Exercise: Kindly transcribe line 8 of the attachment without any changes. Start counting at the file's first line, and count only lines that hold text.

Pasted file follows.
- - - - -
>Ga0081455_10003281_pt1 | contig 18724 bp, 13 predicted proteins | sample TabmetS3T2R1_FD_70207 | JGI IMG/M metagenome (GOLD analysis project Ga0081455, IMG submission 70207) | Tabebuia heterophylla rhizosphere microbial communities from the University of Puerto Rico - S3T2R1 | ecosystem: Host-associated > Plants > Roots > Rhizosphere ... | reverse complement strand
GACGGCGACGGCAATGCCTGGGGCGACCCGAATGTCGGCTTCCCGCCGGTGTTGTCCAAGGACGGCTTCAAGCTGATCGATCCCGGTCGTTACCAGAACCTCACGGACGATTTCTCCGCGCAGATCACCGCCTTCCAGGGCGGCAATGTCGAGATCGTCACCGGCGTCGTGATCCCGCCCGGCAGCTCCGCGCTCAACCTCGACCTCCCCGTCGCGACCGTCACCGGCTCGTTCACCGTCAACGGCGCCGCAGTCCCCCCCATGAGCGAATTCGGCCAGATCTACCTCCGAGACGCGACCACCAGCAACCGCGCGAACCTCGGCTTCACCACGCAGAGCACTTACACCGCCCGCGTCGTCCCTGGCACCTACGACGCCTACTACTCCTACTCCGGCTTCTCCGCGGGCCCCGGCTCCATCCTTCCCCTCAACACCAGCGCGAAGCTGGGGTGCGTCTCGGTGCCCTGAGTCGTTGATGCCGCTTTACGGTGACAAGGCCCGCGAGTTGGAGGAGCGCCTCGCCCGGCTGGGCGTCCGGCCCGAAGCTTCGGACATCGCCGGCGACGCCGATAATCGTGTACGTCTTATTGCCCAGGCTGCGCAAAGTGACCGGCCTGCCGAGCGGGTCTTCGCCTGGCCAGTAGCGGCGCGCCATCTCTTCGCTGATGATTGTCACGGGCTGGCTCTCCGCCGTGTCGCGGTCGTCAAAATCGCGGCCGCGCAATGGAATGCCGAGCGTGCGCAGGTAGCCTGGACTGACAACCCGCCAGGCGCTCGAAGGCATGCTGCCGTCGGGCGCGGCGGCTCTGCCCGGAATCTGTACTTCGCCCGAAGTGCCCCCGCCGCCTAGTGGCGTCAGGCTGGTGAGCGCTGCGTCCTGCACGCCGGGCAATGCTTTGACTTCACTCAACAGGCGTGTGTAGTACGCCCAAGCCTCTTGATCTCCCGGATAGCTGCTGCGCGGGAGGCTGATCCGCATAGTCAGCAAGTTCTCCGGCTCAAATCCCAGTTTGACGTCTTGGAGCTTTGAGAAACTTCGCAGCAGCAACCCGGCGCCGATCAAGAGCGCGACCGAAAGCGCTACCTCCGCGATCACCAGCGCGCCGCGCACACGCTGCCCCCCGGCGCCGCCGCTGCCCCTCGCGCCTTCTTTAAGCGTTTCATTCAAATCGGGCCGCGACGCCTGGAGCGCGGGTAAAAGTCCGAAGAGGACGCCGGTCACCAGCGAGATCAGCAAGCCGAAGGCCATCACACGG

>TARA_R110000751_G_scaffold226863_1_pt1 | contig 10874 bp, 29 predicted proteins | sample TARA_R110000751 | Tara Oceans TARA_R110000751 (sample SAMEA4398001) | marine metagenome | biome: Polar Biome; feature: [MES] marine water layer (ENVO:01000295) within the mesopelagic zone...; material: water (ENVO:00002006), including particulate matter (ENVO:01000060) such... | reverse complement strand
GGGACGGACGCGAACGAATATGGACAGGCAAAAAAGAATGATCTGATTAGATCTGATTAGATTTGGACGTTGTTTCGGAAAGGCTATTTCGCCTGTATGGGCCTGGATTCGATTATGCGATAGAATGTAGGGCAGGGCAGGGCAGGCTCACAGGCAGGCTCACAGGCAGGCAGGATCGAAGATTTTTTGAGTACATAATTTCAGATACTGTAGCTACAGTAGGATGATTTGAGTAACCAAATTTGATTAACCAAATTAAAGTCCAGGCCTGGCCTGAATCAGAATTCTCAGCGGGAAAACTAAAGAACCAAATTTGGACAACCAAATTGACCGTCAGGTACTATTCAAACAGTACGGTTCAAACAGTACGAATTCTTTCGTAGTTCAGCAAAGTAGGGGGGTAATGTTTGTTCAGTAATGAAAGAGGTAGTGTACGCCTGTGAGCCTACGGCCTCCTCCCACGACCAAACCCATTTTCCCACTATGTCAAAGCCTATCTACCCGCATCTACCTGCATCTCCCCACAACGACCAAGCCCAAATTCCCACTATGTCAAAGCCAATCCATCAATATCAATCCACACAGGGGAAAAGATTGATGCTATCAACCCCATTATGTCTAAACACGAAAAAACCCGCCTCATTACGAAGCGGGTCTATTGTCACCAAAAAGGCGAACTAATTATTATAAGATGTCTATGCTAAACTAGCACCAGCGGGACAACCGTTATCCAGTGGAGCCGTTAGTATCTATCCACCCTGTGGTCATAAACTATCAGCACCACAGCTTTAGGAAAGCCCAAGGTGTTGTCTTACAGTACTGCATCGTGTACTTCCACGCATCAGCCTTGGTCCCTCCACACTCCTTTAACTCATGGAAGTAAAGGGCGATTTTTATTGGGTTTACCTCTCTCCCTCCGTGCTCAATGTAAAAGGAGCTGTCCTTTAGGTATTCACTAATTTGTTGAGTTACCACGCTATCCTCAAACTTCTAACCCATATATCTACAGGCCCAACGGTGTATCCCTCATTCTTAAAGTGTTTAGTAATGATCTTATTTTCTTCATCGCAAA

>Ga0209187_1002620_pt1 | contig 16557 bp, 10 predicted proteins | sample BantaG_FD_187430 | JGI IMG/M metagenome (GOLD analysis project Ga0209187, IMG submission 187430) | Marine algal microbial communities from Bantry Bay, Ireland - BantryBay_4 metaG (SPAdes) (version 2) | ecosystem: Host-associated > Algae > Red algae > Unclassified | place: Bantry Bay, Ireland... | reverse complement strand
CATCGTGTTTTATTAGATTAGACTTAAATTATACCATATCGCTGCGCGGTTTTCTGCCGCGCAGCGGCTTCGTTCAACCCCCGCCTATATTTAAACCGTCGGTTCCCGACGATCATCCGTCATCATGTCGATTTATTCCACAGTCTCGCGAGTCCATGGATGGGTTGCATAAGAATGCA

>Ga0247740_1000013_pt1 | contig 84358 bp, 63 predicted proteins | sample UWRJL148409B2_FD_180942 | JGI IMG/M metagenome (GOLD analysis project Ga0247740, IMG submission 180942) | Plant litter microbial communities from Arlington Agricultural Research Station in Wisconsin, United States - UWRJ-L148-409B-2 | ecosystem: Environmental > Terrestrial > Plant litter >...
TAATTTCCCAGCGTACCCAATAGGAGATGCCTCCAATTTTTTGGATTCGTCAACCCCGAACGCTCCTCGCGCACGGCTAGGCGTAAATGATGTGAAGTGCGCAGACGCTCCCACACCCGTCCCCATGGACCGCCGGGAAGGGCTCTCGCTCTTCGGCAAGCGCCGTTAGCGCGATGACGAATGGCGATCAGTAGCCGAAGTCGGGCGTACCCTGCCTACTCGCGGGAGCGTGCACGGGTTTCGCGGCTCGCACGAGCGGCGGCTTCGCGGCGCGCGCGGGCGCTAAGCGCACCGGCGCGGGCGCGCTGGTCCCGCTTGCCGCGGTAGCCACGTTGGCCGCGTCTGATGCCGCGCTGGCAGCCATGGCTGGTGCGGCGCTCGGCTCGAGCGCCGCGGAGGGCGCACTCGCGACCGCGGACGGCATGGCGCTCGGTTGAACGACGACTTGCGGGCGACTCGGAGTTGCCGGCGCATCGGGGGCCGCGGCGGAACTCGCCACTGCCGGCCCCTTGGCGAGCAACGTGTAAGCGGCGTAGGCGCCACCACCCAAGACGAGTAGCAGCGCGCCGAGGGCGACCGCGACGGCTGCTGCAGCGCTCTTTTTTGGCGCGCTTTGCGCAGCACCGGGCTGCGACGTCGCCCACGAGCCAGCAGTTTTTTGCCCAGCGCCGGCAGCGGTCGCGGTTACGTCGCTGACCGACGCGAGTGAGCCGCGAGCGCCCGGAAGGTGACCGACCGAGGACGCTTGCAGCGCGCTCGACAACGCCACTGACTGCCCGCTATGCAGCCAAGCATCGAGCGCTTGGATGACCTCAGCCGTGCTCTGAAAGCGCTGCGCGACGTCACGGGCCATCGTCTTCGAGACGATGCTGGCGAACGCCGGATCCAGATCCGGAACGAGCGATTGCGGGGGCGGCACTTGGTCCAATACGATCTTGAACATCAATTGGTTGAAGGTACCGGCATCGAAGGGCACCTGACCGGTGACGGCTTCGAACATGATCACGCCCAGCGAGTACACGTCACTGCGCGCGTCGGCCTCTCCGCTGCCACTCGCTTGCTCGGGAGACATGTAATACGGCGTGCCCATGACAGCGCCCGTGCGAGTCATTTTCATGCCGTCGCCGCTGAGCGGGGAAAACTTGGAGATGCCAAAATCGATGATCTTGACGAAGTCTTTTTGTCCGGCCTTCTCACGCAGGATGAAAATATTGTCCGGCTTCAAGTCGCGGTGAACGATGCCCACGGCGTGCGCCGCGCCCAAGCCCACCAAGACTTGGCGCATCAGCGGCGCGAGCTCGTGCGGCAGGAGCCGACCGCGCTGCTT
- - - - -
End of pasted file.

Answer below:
TAATTTCCCAGCGTACCCAATAGGAGATGCCTCCAATTTTTTGGATTCGTCAACCCCGAACGCTCCTCGCGCACGGCTAGGCGTAAATGATGTGAAGTGCGCAGACGCTCCCACACCCGTCCCCATGGACCGCCGGGAAGGGCTCTCGCTCTTCGGCAAGCGCCGTTAGCGCGATGACGAATGGCGATCAGTAGCCGAAGTCGGGCGTACCCTGCCTACTCGCGGGAGCGTGCACGGGTTTCGCGGCTCGCACGAGCGGCGGCTTCGCGGCGCGCGCGGGCGCTAAGCGCACCGGCGCGGGCGCGCTGGTCCCGCTTGCCGCGGTAGCCACGTTGGCCGCGTCTGATGCCGCGCTGGCAGCCATGGCTGGTGCGGCGCTCGGCTCGAGCGCCGCGGAGGGCGCACTCGCGACCGCGGACGGCATGGCGCTCGGTTGAACGACGACTTGCGGGCGACTCGGAGTTGCCGGCGCATCGGGGGCCGCGGCGGAACTCGCCACTGCCGGCCCCTTGGCGAGCAACGTGTAAGCGGCGTAGGCGCCACCACCCAAGACGAGTAGCAGCGCGCCGAGGGCGACCGCGACGGCTGCTGCAGCGCTCTTTTTTGGCGCGCTTTGCGCAGCACCGGGCTGCGACGTCGCCCACGAGCCAGCAGTTTTTTGCCCAGCGCCGGCAGCGGTCGCGGTTACGTCGCTGACCGACGCGAGTGAGCCGCGAGCGCCCGGAAGGTGACCGACCGAGGACGCTTGCAGCGCGCTCGACAACGCCACTGACTGCCCGCTATGCAGCCAAGCATCGAGCGCTTGGATGACCTCAGCCGTGCTCTGAAAGCGCTGCGCGACGTCACGGGCCATCGTCTTCGAGACGATGCTGGCGAACGCCGGATCCAGATCCGGAACGAGCGATTGCGGGGGCGGCACTTGGTCCAATACGATCTTGAACATCAATTGGTTGAAGGTACCGGCATCGAAGGGCACCTGACCGGTGACGGCTTCGAACATGATCACGCCCAGCGAGTACACGTCACTGCGCGCGTCGGCCTCTCCGCTGCCACTCGCTTGCTCGGGAGACATGTAATACGGCGTGCCCATGACAGCGCCCGTGCGAGTCATTTTCATGCCGTCGCCGCTGAGCGGGGAAAACTTGGAGATGCCAAAATCGATGATCTTGACGAAGTCTTTTTGTCCGGCCTTCTCACGCAGGATGAAAATATTGTCCGGCTTCAAGTCGCGGTGAACGATGCCCACGGCGTGCGCCGCGCCCAAGCCCACCAAGACTTGGCGCATCAGCGGCGCGAGCTCGTGCGGCAGGAGCCGACCGCGCTGCTT